By Fr. Thom Hennen
As it did to the rest of the world, the news of the pope’s resignation came as quite a surprise to me. This truly historical (if not unprecedented) event gave me pause to think about this man: Pope Benedict XVI.
As a young Catholic and a young priest, I have felt more of a personal connection with Pope Benedict than with previous popes. I was just one month old at the time of Pope Paul VI’s death, almost two months old at the election of John Paul I, and just a little over three months old when John Paul II was elected. So, needless to say, the pope I knew for most of my life was Blessed John Paul II. Of course, I also felt a very strong connection to him, especially after attending World Youth Day in 1993 in Denver. I was then privileged to be in seminary at the North American College in Rome during the waning years of John Paul II’s pontificate and was, as a student priest, present for his funeral and in St. Peter’s Square when Pope Benedict was announced.
Prior to Pope Benedict’s election, it was not uncommon to see then Cardinal Joseph Ratzinger walking down the street with his briefcase on his way to or from work. On one occasion some friends visiting from home and I even stopped him and introduced ourselves. He politely greeted us and asked where we were from before wishing us a good day and continuing on his way. In contrast to the common caricature of him at the time as a 7-foot German wearing a monocle and spiked helmet, goose-stepping across St. Peter’s Square, he was slight in build, gentle and even grandfatherly, with a genuine smile and a soft, somewhat high-pitched voice (which, in time, we would all come to know).
Every Thursday morning Cardinal Ratzinger celebrated Mass in the chapel at the Teutonicum (the German college located just inside Vatican City). My third-year seminar class from the Gregorian University attended one of these Masses and was able to meet with him briefly afterwards. Our teacher mentioned to him that for class we had been reading his homilies on creation and the Fall and were discussing the problem of original sin, to which he quipped, “Ah, yes. It’s a big problem.”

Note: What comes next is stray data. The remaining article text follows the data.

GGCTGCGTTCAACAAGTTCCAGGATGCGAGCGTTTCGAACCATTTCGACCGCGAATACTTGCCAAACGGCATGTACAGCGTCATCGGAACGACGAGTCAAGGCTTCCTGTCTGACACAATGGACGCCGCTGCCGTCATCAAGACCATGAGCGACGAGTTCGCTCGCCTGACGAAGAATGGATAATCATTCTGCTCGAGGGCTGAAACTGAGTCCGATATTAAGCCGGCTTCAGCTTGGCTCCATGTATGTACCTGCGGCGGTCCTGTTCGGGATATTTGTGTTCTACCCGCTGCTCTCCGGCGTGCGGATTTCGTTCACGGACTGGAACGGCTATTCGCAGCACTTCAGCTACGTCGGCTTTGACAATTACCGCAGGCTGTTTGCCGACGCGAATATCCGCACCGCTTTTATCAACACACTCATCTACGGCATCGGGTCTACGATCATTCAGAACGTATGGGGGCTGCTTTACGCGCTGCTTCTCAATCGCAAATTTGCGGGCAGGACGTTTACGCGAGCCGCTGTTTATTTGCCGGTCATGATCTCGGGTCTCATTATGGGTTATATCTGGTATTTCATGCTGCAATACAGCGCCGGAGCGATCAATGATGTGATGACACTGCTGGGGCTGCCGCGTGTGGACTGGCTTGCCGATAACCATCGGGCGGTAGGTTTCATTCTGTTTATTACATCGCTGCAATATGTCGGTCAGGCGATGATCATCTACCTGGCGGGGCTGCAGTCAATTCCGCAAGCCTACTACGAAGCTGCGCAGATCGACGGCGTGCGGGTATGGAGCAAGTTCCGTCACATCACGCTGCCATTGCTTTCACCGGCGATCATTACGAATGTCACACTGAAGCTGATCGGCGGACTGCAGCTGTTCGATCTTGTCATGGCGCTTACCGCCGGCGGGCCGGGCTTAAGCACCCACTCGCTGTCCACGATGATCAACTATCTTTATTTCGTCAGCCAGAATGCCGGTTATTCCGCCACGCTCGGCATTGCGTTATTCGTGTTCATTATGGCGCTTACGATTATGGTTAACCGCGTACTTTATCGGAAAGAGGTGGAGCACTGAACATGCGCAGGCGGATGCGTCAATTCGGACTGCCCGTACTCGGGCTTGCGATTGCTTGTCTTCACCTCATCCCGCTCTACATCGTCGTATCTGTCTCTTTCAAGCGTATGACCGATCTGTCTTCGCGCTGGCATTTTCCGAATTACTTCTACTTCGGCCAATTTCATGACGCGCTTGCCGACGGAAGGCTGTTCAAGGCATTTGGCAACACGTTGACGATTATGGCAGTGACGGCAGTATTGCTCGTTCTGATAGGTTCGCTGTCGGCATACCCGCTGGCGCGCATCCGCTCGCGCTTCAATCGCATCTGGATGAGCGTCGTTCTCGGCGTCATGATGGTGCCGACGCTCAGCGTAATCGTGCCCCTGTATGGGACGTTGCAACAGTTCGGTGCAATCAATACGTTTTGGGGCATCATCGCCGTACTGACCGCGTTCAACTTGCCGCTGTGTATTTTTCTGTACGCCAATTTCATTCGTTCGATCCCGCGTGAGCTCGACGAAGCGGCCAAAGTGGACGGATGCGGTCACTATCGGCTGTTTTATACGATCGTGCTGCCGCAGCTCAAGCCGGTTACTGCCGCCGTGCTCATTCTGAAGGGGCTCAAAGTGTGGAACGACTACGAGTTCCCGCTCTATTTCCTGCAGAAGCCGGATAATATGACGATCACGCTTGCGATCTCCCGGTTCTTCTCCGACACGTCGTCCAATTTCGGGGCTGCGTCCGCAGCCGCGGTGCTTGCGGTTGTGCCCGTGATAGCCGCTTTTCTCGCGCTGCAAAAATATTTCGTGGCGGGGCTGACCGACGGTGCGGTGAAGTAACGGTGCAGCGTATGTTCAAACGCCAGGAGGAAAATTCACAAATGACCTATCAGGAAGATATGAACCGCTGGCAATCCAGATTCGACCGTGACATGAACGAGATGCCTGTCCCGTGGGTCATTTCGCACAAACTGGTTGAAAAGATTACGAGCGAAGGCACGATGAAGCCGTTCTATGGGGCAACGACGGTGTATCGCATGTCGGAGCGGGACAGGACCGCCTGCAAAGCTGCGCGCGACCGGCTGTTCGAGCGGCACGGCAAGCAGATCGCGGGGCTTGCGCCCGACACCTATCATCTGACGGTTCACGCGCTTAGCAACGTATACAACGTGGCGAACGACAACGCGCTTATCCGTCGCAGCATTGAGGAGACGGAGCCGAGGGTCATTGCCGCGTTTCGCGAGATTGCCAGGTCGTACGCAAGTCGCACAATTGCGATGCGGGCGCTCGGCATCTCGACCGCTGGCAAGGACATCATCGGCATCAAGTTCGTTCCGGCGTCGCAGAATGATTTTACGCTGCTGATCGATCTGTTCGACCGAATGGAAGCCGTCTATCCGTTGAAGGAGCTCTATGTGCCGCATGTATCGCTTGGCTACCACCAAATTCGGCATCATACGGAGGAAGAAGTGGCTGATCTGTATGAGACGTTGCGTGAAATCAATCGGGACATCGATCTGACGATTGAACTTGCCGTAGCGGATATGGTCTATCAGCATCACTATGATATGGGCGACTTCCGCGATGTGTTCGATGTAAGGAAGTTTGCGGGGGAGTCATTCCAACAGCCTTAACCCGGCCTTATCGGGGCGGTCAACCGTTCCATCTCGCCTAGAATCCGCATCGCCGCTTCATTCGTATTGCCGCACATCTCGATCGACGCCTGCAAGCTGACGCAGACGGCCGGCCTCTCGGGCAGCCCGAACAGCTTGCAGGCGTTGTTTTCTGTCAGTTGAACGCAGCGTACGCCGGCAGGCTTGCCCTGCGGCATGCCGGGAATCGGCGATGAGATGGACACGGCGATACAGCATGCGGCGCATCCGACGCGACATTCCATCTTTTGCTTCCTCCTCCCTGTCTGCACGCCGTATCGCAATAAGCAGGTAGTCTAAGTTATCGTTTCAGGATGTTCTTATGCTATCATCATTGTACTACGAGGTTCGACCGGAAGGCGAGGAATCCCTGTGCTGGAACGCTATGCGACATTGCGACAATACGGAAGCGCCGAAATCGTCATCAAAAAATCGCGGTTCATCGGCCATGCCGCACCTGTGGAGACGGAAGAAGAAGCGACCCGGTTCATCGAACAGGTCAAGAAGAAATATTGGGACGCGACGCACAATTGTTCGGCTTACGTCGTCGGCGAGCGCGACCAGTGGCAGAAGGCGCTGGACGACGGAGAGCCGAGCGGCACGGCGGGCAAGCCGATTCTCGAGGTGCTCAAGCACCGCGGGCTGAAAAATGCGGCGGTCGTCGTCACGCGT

On the afternoon he was elected I remember running to St. Peter’s Square with a number of my classmates. Storeowners closed their shops and motorists parked their cars and motorini (motor scooters) on the sidewalk to get to the square in time for the announcement. Not sure that this wasn’t just another “false alarm” (the previous two ballot burns were “black,” not “white” smoke), we waited to see if the giant bells on the façade of St. Peter’s would toll (the sure signal that a pope had been elected). When they began to slowly creak back and forth, the crowd went wild.
One of my friends in another part of the square that day told me later about a conversation he had with an elderly Italian woman standing next to him. She asked him, “Who do you want for pope?” He answered very piously and diplomatically, “Whoever the Holy Spirit chooses,” but she said in Italian, “I want Ratzinger. The others seem a little shady to me.”
When the senior “Cardinal Deacon” came out on the balcony for the formal announcement in Latin we waited with bated breath to hear the first name of the chosen cardinal: Josephum, Joseph! Immediately, I began to scan the list of papabili (“pope-able” candidates) in my head to think of who had the first name of Joseph. Of course, it could only be one man: Joseph Cardinal Ratzinger. I was completely shocked. I never thought he had a chance. I thought he was too old (78 at the time) and that he was seen as too controversial a figure.
That evening, the priests and seminarians at the North American College were jubilant (though, we had heard of much less enthusiastic responses back home) and the student lounge posted extended hours. We had, after all, read much of Cardinal Ratzinger’s work and admired him as a theologian and as the man chosen by John Paul II to be his principle teacher for so long, despite at least one attempt to resign as Prefect of the Congregation for the Doctrine of the Faith.
I think Pope Benedict surprised us all: in his election, in his gentle manner, in his concern for a broad spectrum of issues, and in his personal charisma (despite constant comparisons to his predecessor). He surprised us once again with the announcement of his resignation. I, for one, will miss him. And yet, I am reminded of the continuity of the Church and trust that his successor will be Spirit chosen and will be endowed with the gifts necessary to continue to lead the Church as “servant of the servants of God” in the third millennium.
(Fr. Thom Hennen is director of vocations for the Diocese of Davenport.)